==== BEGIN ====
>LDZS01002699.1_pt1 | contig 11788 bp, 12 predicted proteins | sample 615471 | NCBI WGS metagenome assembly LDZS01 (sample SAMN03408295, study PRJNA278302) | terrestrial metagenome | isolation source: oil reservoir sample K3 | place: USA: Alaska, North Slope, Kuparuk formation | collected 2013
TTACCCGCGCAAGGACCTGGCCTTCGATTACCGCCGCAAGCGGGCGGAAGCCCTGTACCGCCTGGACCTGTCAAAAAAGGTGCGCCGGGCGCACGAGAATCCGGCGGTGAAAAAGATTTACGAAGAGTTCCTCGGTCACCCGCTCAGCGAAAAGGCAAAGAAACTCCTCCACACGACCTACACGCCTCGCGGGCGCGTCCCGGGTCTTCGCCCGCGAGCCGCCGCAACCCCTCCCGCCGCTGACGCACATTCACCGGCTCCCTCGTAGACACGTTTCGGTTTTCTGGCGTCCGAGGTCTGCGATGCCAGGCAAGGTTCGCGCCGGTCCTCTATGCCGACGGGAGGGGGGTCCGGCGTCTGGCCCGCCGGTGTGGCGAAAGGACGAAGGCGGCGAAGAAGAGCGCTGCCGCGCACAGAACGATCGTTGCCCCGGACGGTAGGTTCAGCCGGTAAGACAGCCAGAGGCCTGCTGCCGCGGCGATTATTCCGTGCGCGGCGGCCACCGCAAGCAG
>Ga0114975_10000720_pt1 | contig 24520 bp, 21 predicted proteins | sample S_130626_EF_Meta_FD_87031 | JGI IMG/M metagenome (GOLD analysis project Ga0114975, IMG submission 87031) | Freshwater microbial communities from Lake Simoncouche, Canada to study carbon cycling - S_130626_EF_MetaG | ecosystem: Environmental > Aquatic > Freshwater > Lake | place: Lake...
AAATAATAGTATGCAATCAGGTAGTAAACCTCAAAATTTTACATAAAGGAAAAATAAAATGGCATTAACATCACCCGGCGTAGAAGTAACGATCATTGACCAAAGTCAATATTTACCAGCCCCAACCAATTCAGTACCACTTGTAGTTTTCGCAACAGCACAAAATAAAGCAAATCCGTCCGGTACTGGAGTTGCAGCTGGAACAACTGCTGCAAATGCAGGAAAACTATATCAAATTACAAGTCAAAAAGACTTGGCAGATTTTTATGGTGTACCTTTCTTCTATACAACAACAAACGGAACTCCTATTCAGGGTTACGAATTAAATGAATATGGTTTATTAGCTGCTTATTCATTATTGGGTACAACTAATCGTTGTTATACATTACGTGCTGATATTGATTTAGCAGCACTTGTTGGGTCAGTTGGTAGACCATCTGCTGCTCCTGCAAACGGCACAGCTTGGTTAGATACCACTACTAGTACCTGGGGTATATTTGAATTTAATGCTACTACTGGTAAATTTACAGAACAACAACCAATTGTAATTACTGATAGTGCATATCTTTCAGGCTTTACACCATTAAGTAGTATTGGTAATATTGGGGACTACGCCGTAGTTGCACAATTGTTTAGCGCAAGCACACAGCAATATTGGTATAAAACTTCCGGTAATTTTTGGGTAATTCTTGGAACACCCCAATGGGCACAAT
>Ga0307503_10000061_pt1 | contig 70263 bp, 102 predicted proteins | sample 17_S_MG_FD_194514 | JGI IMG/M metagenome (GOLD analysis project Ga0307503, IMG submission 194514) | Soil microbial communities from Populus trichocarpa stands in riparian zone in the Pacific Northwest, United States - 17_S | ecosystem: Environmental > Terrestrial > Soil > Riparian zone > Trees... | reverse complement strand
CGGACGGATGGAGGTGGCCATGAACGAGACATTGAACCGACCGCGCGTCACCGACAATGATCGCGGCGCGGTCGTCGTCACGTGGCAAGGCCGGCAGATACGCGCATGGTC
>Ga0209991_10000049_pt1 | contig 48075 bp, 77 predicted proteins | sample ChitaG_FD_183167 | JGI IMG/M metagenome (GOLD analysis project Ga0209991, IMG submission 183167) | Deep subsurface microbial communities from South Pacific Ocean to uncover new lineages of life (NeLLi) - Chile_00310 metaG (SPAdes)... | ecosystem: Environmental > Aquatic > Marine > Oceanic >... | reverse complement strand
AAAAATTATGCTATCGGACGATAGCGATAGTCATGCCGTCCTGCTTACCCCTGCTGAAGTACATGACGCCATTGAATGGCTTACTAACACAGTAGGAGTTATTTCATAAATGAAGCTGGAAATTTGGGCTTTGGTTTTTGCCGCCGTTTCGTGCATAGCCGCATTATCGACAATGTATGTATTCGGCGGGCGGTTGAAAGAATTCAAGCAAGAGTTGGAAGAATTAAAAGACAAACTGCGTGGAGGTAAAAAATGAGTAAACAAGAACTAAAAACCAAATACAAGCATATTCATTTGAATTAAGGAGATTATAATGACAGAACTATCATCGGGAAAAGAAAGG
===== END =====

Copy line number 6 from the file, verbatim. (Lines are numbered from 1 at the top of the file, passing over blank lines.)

CGGACGGATGGAGGTGGCCATGAACGAGACATTGAACCGACCGCGCGTCACCGACAATGATCGCGGCGCGGTCGTCGTCACGTGGCAAGGCCGGCAGATACGCGCATGGTC